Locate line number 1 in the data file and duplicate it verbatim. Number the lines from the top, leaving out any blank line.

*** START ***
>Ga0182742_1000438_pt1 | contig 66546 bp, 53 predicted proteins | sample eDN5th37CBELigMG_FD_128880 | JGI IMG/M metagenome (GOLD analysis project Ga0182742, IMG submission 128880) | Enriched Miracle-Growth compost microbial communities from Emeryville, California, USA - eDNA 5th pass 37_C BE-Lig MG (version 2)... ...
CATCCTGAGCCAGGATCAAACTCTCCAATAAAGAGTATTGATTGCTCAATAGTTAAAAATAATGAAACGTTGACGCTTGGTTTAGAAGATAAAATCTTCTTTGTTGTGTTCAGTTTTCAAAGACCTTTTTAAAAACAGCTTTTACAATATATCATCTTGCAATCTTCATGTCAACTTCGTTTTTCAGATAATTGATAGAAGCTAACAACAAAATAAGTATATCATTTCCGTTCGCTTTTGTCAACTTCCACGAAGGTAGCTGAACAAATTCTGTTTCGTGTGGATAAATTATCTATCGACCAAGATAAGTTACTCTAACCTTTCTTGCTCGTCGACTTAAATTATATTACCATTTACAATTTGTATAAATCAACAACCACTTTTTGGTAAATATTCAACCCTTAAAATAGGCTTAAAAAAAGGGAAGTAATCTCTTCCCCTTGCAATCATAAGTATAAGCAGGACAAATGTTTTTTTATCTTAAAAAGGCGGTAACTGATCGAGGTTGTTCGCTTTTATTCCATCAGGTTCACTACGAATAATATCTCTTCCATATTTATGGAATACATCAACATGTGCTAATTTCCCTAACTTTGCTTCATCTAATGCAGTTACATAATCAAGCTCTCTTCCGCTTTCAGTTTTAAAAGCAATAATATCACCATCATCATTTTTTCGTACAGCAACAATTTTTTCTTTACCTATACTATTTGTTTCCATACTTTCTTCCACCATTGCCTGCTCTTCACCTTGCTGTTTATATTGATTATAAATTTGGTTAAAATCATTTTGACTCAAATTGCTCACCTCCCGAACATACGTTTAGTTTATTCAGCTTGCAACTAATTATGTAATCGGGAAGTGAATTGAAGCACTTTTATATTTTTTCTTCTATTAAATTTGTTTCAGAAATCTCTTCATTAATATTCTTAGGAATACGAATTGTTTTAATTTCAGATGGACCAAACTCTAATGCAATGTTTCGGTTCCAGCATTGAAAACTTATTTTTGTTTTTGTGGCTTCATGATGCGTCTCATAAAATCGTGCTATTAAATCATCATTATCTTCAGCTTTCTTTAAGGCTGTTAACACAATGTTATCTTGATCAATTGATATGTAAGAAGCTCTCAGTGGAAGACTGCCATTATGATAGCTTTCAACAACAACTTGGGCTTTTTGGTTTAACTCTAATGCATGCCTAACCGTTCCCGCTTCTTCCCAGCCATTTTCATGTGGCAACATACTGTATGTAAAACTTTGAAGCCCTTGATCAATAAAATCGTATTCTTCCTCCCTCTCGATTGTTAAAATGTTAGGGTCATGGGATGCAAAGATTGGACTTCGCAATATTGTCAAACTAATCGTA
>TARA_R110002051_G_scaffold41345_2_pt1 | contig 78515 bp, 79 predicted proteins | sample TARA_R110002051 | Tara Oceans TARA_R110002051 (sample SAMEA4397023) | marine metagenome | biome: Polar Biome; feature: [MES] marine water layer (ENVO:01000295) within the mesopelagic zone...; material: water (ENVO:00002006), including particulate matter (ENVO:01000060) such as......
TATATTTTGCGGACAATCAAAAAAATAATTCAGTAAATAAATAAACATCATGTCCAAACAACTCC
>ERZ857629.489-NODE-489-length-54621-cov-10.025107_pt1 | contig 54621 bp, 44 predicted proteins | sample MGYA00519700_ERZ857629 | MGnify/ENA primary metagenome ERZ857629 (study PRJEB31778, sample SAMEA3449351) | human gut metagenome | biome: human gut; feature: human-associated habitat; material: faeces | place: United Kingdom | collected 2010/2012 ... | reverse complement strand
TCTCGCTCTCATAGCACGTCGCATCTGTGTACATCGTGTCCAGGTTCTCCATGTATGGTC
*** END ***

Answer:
>Ga0182742_1000438_pt1 | contig 66546 bp, 53 predicted proteins | sample eDN5th37CBELigMG_FD_128880 | JGI IMG/M metagenome (GOLD analysis project Ga0182742, IMG submission 128880) | Enriched Miracle-Growth compost microbial communities from Emeryville, California, USA - eDNA 5th pass 37_C BE-Lig MG (version 2)... ...